The House is in the first phase of attempting to pass a balanced budget amendment. The members will vote today on the "Cut, Cap and Balance" bill which includes a $2.4 debt ceiling increase.
But here's the caveat, the debt ceiling increase will only happen if both houses of Congress approve a balanced budget amendment. While the measure is expected to pass in the GOP lead House, political fisticuffs will be unleashed in the Senate.
I decided to speak with two members of Congress on this issue.
Representative Kevin Brady (R-TX), the Majority Deputy Whip and member of the all powerful Ways Committee, and Representative Charlie Rangel (D-NY), Senior member of the Ways and Means Committee and Vice Chairman for the Joint Committee on Taxation on their outlooks of this political tug of war.
LL: Are you confident Congress will come to an agreement and raise the debt ceiling?
Rep.Rangel: Yes. I am confident. And the only reason why I am confident is because if anyone is intelligent enough to get elected to the U.S. Congress has to recognize how devastating it would be to our country and to our international community if we didn't do it.
I have been here 41 years and I have never seen the polarization that exists today and quite frankly, we do have certain people that have been elected in the Republican Party that have committed themselves publicly and politically not support anything that President Obama suggests. And that includes the debt ceiling, includes the deficit, taxes and jobs legislation. And their votes have been consistently against Obama.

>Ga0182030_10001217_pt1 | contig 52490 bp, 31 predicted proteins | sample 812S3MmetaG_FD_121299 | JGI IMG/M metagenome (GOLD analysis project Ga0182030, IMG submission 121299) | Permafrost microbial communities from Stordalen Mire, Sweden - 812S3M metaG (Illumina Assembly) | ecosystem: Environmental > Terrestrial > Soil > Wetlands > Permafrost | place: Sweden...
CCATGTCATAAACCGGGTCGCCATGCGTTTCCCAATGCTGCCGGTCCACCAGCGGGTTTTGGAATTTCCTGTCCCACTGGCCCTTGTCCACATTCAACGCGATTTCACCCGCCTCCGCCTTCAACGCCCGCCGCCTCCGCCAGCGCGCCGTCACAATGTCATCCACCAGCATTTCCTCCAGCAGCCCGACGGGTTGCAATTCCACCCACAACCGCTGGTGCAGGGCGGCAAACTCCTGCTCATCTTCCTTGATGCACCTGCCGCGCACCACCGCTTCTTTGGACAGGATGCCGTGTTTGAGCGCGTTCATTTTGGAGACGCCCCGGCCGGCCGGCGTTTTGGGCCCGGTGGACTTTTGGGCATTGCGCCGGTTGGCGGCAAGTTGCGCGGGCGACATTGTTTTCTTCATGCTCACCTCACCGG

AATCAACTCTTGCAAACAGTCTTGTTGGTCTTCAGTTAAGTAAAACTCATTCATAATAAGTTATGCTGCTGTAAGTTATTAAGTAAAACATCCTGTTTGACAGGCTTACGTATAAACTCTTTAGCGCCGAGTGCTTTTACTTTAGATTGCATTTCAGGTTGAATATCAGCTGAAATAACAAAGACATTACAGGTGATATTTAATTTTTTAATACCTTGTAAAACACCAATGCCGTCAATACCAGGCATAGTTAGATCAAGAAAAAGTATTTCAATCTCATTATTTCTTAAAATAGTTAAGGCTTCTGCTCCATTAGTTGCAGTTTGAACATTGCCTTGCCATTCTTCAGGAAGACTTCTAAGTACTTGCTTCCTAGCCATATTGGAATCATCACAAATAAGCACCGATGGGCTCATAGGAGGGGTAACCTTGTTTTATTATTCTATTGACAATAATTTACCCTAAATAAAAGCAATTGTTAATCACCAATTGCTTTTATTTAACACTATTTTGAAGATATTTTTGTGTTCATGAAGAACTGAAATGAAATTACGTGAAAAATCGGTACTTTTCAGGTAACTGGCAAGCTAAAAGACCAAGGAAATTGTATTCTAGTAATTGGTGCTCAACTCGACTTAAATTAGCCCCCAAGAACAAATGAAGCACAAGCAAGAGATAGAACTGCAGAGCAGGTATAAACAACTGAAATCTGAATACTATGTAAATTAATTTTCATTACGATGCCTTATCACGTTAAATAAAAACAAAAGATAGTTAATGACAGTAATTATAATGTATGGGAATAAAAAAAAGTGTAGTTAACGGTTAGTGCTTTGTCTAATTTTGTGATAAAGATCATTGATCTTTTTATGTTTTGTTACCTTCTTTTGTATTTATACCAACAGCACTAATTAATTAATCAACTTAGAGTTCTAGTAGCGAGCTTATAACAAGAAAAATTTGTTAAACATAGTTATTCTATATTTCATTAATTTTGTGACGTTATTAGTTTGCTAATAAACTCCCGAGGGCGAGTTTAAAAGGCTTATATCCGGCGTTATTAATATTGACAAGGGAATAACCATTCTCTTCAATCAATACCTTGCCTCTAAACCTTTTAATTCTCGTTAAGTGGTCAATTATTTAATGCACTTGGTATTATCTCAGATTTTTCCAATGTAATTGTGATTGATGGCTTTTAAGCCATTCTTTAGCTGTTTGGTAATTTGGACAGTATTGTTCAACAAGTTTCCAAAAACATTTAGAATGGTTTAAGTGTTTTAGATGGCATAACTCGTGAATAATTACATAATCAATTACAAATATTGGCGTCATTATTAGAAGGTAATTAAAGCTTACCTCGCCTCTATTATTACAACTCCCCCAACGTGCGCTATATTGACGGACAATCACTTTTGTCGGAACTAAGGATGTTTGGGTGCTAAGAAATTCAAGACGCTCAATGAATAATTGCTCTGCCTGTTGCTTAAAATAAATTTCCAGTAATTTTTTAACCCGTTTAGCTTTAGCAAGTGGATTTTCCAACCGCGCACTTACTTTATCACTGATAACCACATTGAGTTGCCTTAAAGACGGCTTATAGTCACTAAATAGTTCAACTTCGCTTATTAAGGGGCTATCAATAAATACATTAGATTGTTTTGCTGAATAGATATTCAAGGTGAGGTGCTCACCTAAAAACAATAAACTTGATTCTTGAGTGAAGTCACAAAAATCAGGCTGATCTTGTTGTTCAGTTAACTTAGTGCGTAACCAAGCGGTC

How they will be able to justify their campaign commitments I will never know and that is one of the problems Speaker Boehner faces today.
LL: The Tea Party is irrelevant when it comes to passing a debt ceiling if both sides can agree on something where the moderates from both sides can support. What do you hope to see in terms of a deficit plan?
Rep.Rangel: I don't think it has been confusing as to what the Democrats position has been. The President says he will cut back on entitlements and make sure the government and programs like education are not stopped because we are so severely indebted. In order to do this, all economists at least I read and have heard from, believe there are two ways to do it. One- severe cuts from our current budget and future revenue.
I say future revenue because there are trillions of dollars in unnecessary, inexcusable deductions and preferential treatments to the wealthy people who have seen a boom and an explosion in their income and multinational corporations who have never seen in the history of the United States these types of record profits.
To close these loop holes, to provide the revenues to save some problems, is now being interpreted by some, the same group of people who have joined the Republican Party in the House as being "tax increases", and they will not vote for them. So, it doesn't make any economic or common sense because they are standing by what they committed to the people who elected them here. They find it very difficult in the face of common sense to reverse their political commitment.